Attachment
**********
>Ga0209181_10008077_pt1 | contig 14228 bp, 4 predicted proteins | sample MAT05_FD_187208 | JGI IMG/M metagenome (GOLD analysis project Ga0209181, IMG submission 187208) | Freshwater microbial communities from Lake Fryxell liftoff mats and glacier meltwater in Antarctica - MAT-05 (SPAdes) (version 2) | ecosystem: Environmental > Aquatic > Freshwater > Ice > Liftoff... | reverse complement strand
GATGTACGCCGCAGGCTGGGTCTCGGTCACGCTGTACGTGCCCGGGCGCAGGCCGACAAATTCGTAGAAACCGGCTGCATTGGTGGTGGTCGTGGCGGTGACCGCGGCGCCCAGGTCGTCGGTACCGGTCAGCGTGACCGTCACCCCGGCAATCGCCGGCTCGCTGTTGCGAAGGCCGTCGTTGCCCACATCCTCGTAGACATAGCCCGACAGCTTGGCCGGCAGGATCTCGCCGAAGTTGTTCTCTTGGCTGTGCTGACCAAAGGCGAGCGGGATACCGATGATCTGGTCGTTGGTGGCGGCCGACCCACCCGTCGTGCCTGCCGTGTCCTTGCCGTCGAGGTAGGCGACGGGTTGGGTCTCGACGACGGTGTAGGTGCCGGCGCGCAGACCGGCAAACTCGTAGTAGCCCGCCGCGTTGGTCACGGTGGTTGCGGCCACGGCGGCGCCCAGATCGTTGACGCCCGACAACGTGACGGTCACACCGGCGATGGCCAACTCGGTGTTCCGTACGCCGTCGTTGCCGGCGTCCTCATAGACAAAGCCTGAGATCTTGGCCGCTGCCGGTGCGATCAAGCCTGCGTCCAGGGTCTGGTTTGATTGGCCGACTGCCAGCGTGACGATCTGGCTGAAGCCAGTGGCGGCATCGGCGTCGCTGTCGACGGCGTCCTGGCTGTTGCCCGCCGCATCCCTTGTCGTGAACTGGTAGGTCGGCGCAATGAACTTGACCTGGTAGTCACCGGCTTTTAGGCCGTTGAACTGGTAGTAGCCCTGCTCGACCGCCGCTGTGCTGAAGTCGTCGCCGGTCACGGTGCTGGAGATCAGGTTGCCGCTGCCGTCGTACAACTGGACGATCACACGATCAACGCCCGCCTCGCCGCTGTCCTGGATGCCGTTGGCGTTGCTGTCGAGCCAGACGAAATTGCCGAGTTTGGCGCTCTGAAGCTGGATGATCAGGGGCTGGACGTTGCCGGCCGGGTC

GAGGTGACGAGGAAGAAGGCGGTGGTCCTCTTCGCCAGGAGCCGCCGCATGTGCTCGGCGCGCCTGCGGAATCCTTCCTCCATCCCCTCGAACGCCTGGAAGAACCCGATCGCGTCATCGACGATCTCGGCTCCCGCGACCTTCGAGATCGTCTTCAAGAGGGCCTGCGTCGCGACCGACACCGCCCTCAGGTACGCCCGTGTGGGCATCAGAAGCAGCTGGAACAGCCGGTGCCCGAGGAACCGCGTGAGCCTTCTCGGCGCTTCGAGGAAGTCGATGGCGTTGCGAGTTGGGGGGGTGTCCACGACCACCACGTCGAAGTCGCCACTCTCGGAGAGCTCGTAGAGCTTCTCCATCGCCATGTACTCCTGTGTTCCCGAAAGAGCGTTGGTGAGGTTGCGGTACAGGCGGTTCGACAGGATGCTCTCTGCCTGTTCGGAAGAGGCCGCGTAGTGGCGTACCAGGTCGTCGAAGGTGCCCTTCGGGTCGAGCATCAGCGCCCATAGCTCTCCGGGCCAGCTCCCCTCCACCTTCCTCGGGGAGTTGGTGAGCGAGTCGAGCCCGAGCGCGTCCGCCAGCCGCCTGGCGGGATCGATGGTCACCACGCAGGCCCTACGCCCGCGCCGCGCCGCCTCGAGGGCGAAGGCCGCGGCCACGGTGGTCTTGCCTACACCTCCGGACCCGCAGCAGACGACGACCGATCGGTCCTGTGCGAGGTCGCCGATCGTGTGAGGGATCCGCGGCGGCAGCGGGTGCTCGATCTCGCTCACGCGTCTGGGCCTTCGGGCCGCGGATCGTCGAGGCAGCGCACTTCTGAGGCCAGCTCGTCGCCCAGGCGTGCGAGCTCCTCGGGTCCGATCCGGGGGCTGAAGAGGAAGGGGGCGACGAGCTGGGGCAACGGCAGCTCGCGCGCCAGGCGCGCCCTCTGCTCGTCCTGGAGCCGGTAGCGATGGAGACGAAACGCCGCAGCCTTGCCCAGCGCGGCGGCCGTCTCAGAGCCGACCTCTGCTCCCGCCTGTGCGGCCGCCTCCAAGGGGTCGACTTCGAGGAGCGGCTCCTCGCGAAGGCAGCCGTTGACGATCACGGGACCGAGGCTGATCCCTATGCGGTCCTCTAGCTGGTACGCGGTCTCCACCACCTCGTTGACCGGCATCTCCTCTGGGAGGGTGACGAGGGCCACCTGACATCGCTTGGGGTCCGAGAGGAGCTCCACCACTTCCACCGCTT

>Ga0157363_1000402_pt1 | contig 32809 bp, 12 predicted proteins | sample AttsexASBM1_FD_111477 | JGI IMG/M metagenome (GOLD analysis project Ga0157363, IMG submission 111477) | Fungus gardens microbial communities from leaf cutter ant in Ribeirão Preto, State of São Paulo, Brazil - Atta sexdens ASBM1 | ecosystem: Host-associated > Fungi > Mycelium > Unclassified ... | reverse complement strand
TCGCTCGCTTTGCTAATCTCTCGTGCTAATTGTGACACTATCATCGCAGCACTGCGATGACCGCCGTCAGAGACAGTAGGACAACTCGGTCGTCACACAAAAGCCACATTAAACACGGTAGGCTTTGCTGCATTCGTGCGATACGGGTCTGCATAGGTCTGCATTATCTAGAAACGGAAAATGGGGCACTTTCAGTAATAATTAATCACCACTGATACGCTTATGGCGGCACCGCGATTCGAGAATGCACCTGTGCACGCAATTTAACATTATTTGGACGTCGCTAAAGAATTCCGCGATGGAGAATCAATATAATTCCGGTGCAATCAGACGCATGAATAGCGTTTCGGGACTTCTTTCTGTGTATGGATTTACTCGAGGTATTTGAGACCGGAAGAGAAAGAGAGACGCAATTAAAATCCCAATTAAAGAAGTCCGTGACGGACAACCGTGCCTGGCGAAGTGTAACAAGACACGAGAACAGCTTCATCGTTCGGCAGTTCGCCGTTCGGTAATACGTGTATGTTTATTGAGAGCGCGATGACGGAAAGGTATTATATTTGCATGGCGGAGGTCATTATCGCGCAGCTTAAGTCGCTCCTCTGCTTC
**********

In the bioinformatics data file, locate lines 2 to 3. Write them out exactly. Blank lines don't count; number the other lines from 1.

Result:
GATGTACGCCGCAGGCTGGGTCTCGGTCACGCTGTACGTGCCCGGGCGCAGGCCGACAAATTCGTAGAAACCGGCTGCATTGGTGGTGGTCGTGGCGGTGACCGCGGCGCCCAGGTCGTCGGTACCGGTCAGCGTGACCGTCACCCCGGCAATCGCCGGCTCGCTGTTGCGAAGGCCGTCGTTGCCCACATCCTCGTAGACATAGCCCGACAGCTTGGCCGGCAGGATCTCGCCGAAGTTGTTCTCTTGGCTGTGCTGACCAAAGGCGAGCGGGATACCGATGATCTGGTCGTTGGTGGCGGCCGACCCACCCGTCGTGCCTGCCGTGTCCTTGCCGTCGAGGTAGGCGACGGGTTGGGTCTCGACGACGGTGTAGGTGCCGGCGCGCAGACCGGCAAACTCGTAGTAGCCCGCCGCGTTGGTCACGGTGGTTGCGGCCACGGCGGCGCCCAGATCGTTGACGCCCGACAACGTGACGGTCACACCGGCGATGGCCAACTCGGTGTTCCGTACGCCGTCGTTGCCGGCGTCCTCATAGACAAAGCCTGAGATCTTGGCCGCTGCCGGTGCGATCAAGCCTGCGTCCAGGGTCTGGTTTGATTGGCCGACTGCCAGCGTGACGATCTGGCTGAAGCCAGTGGCGGCATCGGCGTCGCTGTCGACGGCGTCCTGGCTGTTGCCCGCCGCATCCCTTGTCGTGAACTGGTAGGTCGGCGCAATGAACTTGACCTGGTAGTCACCGGCTTTTAGGCCGTTGAACTGGTAGTAGCCCTGCTCGACCGCCGCTGTGCTGAAGTCGTCGCCGGTCACGGTGCTGGAGATCAGGTTGCCGCTGCCGTCGTACAACTGGACGATCACACGATCAACGCCCGCCTCGCCGCTGTCCTGGATGCCGTTGGCGTTGCTGTCGAGCCAGACGAAATTGCCGAGTTTGGCGCTCTGAAGCTGGATGATCAGGGGCTGGACGTTGCCGGCCGGGTC

GAGGTGACGAGGAAGAAGGCGGTGGTCCTCTTCGCCAGGAGCCGCCGCATGTGCTCGGCGCGCCTGCGGAATCCTTCCTCCATCCCCTCGAACGCCTGGAAGAACCCGATCGCGTCATCGACGATCTCGGCTCCCGCGACCTTCGAGATCGTCTTCAAGAGGGCCTGCGTCGCGACCGACACCGCCCTCAGGTACGCCCGTGTGGGCATCAGAAGCAGCTGGAACAGCCGGTGCCCGAGGAACCGCGTGAGCCTTCTCGGCGCTTCGAGGAAGTCGATGGCGTTGCGAGTTGGGGGGGTGTCCACGACCACCACGTCGAAGTCGCCACTCTCGGAGAGCTCGTAGAGCTTCTCCATCGCCATGTACTCCTGTGTTCCCGAAAGAGCGTTGGTGAGGTTGCGGTACAGGCGGTTCGACAGGATGCTCTCTGCCTGTTCGGAAGAGGCCGCGTAGTGGCGTACCAGGTCGTCGAAGGTGCCCTTCGGGTCGAGCATCAGCGCCCATAGCTCTCCGGGCCAGCTCCCCTCCACCTTCCTCGGGGAGTTGGTGAGCGAGTCGAGCCCGAGCGCGTCCGCCAGCCGCCTGGCGGGATCGATGGTCACCACGCAGGCCCTACGCCCGCGCCGCGCCGCCTCGAGGGCGAAGGCCGCGGCCACGGTGGTCTTGCCTACACCTCCGGACCCGCAGCAGACGACGACCGATCGGTCCTGTGCGAGGTCGCCGATCGTGTGAGGGATCCGCGGCGGCAGCGGGTGCTCGATCTCGCTCACGCGTCTGGGCCTTCGGGCCGCGGATCGTCGAGGCAGCGCACTTCTGAGGCCAGCTCGTCGCCCAGGCGTGCGAGCTCCTCGGGTCCGATCCGGGGGCTGAAGAGGAAGGGGGCGACGAGCTGGGGCAACGGCAGCTCGCGCGCCAGGCGCGCCCTCTGCTCGTCCTGGAGCCGGTAGCGATGGAGACGAAACGCCGCAGCCTTGCCCAGCGCGGCGGCCGTCTCAGAGCCGACCTCTGCTCCCGCCTGTGCGGCCGCCTCCAAGGGGTCGACTTCGAGGAGCGGCTCCTCGCGAAGGCAGCCGTTGACGATCACGGGACCGAGGCTGATCCCTATGCGGTCCTCTAGCTGGTACGCGGTCTCCACCACCTCGTTGACCGGCATCTCCTCTGGGAGGGTGACGAGGGCCACCTGACATCGCTTGGGGTCCGAGAGGAGCTCCACCACTTCCACCGCTT